Export of Diverse and Bioactive Small Proteins through a Type I Secretion System

Appl Environ Microbiol. 2023 May 31;89(5):e0033523. doi: 10.1128/aem.00335-23. Epub 2023 Apr 20.


Small proteins perform a diverse array of functions, from microbial competition, to endocrine signaling, to building biomaterials. Microbial systems that can produce recombinant small proteins enable discovery of new effectors, exploration of sequence activity relationships, and have the potential for in vivo delivery. However, we lack simple systems for controlling small-protein secretion from Gram-negative bacteria. Microcins are small-protein antibiotics secreted by Gram-negative bacteria that inhibit the growth of neighboring microbes. They are exported from the cytosol to the environment in a one-step process through a specific class of type I secretion systems (T1SSs). However, relatively little is known about substrate requirements for small proteins exported through microcin T1SSs. Here, we investigate the prototypic microcin V T1SS from Escherichia coli and show that it can export a remarkably wide range of natural and synthetic small proteins. We demonstrate that secretion is largely independent of the cargo protein's chemical properties and appears to be constrained only by protein length. We show that a varied range of bioactive sequences, including an antibacterial protein, a microbial signaling factor, a protease inhibitor, and a human hormone, can all be secreted and elicit their intended biological effect. Secretion through this system is not limited to E. coli, and we demonstrate its function in additional Gram-negative species that can inhabit the gastrointestinal tract. Our findings uncover the highly promiscuous nature of small-protein export through the microcin V T1SS, which has implications for native-cargo capacity and the use of this system in Gram-negative bacteria for small-protein research and delivery. IMPORTANCE Type I secretion systems for microcin export in Gram-negative bacteria transport small antibacterial proteins from the cytoplasm to the extracellular environment in a single step. In nature, each secretion system is generally paired with a specific small protein. We know little about the export capacity of these transporters and how cargo sequence influences secretion. Here, we investigate the microcin V type I system. Remarkably, our studies show that this system can export small proteins of diverse sequence composition and is only limited by protein length. Furthermore, we demonstrate that a wide range of bioactive small proteins can be secreted and that this system can be used in Gram-negative species that colonize the gastrointestinal tract. These findings expand our understanding of secretion through type I systems and their potential uses in a variety of small-protein applications.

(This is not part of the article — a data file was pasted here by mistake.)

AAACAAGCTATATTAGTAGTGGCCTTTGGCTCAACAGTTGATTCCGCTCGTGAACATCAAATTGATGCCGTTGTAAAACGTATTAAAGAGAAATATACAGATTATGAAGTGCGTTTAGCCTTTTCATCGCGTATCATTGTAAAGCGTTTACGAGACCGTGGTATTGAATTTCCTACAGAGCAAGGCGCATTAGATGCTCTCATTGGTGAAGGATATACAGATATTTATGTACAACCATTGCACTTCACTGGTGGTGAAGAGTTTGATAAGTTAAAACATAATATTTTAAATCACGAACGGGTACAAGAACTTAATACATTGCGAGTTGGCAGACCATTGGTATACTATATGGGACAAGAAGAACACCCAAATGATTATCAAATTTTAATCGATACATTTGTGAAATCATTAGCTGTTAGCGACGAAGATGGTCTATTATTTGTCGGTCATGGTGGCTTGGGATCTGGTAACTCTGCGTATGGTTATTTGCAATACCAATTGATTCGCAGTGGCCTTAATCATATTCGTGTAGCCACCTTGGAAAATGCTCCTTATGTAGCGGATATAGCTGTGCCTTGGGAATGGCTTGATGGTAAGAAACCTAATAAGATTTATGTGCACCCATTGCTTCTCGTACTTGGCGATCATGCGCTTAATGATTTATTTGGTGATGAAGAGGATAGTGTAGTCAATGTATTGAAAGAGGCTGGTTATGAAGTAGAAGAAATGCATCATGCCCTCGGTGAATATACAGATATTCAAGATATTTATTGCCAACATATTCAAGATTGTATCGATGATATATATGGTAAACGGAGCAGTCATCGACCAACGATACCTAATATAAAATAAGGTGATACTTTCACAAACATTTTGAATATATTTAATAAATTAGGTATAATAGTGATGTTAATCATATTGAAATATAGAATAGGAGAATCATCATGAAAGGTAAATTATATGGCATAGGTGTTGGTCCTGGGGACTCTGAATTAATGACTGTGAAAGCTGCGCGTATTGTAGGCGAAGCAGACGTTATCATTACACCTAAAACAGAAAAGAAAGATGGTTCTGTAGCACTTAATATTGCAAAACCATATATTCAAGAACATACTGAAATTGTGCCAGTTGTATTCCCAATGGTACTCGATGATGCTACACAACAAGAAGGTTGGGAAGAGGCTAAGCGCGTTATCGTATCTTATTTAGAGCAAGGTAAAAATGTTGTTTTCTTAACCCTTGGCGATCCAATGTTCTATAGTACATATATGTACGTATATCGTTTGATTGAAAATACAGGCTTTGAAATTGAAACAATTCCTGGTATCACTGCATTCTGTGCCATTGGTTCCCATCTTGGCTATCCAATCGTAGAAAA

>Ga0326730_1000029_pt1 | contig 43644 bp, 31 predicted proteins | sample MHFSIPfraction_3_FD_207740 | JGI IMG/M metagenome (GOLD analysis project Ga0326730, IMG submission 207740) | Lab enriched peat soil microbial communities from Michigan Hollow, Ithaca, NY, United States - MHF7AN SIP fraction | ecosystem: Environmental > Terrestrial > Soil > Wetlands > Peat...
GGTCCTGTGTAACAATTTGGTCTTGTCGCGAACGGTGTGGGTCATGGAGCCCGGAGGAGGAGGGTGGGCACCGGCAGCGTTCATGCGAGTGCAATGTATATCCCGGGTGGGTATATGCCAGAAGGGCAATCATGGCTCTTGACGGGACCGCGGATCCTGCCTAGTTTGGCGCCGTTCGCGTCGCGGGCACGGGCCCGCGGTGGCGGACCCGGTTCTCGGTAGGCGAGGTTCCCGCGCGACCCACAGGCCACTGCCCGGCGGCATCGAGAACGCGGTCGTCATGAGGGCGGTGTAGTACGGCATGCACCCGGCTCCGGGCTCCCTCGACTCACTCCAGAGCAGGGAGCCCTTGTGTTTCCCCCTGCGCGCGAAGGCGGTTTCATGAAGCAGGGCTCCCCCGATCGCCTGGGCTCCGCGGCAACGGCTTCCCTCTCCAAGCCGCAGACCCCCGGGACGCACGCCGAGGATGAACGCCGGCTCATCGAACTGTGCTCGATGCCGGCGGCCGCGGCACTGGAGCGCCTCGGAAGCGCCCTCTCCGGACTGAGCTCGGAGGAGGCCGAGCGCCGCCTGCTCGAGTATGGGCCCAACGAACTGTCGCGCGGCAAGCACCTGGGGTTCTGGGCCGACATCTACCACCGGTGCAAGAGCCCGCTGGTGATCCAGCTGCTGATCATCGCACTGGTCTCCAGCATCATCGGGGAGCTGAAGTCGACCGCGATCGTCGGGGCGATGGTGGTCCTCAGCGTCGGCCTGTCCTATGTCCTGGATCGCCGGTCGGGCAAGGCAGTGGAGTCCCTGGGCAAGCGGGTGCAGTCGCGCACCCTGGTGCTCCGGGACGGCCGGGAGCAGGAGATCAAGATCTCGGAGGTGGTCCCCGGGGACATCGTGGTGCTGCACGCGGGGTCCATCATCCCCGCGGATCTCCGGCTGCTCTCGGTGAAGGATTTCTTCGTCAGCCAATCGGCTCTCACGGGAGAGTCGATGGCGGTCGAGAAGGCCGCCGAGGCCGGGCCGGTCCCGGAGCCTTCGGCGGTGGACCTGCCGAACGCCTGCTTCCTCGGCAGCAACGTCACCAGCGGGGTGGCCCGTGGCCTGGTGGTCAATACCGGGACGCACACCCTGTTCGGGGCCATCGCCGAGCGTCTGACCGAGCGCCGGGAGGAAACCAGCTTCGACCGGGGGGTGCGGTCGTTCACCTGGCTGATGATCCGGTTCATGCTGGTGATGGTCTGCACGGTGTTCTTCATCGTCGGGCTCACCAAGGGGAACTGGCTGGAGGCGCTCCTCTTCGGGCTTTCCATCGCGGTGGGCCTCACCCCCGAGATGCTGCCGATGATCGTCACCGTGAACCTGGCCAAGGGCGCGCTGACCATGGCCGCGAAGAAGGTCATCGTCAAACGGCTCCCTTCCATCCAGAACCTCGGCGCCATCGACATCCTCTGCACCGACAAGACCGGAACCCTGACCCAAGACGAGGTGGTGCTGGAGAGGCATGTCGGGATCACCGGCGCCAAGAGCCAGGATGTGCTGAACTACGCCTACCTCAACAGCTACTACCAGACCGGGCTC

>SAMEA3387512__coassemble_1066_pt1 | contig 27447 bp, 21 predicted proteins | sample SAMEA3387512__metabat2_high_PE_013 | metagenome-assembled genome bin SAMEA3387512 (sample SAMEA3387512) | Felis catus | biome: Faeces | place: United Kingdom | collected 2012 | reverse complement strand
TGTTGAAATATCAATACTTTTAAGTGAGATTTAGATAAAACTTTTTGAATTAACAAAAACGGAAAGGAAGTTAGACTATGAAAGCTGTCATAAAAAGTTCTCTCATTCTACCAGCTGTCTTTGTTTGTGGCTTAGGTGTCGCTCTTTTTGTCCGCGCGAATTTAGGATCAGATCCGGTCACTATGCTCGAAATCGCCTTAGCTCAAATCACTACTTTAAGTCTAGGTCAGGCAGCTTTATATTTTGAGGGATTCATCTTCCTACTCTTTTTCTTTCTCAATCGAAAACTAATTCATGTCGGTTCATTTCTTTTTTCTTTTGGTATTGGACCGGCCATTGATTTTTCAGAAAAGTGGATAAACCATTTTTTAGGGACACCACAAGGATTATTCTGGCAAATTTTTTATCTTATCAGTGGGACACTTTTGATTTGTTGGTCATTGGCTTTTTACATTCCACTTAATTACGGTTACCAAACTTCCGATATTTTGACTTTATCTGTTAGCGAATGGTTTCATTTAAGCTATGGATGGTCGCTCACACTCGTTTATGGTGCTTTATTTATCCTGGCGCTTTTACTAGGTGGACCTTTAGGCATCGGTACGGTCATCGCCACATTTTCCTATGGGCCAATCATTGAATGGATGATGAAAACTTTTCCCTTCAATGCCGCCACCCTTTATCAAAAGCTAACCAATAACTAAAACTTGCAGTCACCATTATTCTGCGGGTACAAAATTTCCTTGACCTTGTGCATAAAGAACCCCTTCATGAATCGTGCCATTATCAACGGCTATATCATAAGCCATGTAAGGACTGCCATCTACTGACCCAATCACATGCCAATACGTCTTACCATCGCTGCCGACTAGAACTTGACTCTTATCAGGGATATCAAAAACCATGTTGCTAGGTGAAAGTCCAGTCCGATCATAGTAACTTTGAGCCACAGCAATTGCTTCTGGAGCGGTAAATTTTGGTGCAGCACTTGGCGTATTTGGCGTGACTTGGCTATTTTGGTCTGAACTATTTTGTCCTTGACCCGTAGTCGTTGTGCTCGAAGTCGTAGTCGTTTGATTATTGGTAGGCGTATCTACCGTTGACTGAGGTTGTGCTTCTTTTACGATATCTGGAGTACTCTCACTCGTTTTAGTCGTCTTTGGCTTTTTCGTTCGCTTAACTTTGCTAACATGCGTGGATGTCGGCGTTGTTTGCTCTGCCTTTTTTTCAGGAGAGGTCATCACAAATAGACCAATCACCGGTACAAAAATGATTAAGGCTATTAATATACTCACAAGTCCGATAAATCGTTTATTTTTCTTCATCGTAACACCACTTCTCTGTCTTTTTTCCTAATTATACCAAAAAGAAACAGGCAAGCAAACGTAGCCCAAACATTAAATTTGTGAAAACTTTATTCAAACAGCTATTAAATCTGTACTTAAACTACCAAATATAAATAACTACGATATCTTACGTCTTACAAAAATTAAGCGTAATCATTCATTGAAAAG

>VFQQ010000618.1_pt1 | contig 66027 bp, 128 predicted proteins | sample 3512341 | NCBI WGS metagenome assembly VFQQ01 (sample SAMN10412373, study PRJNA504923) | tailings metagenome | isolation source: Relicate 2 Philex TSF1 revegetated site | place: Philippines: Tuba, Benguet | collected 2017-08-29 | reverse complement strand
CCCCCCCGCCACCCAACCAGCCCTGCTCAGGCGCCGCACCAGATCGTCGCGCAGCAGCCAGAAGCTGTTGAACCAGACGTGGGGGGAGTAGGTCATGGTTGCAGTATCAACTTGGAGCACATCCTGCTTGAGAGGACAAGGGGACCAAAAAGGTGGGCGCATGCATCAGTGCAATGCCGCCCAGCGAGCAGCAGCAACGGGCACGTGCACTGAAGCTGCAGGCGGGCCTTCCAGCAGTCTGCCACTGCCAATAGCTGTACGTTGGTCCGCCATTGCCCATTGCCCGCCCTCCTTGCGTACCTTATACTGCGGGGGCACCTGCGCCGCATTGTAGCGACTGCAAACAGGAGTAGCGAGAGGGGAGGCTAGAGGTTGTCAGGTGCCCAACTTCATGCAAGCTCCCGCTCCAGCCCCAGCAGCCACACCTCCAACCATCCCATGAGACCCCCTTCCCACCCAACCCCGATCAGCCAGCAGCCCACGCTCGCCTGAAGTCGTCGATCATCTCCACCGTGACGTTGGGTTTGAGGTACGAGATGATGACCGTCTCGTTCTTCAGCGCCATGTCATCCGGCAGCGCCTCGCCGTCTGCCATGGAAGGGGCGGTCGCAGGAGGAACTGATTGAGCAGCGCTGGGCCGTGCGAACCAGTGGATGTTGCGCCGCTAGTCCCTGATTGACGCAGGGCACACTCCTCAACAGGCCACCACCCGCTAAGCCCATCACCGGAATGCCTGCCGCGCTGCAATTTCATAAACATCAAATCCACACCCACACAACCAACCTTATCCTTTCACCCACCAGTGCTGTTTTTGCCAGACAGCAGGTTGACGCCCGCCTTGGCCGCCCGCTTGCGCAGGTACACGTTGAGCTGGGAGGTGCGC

Keywords: Gram-negative bacteria; protein export; recombinant-protein production; type I secretion; type I secretion system.

Publication types

  • Research Support, U.S. Gov't, Non-P.H.S.
  • Research Support, N.I.H., Extramural
  • Research Support, Non-U.S. Gov't

MeSH terms

  • Anti-Bacterial Agents / metabolism
  • Anti-Bacterial Agents / pharmacology
  • Bacterial Proteins / genetics
  • Bacterial Proteins / metabolism
  • Escherichia coli* / genetics
  • Escherichia coli* / metabolism
  • Gram-Negative Bacteria / metabolism
  • Humans
  • Membrane Transport Proteins / metabolism
  • Type I Secretion Systems*


  • Type I Secretion Systems
  • Membrane Transport Proteins
  • Anti-Bacterial Agents
  • Bacterial Proteins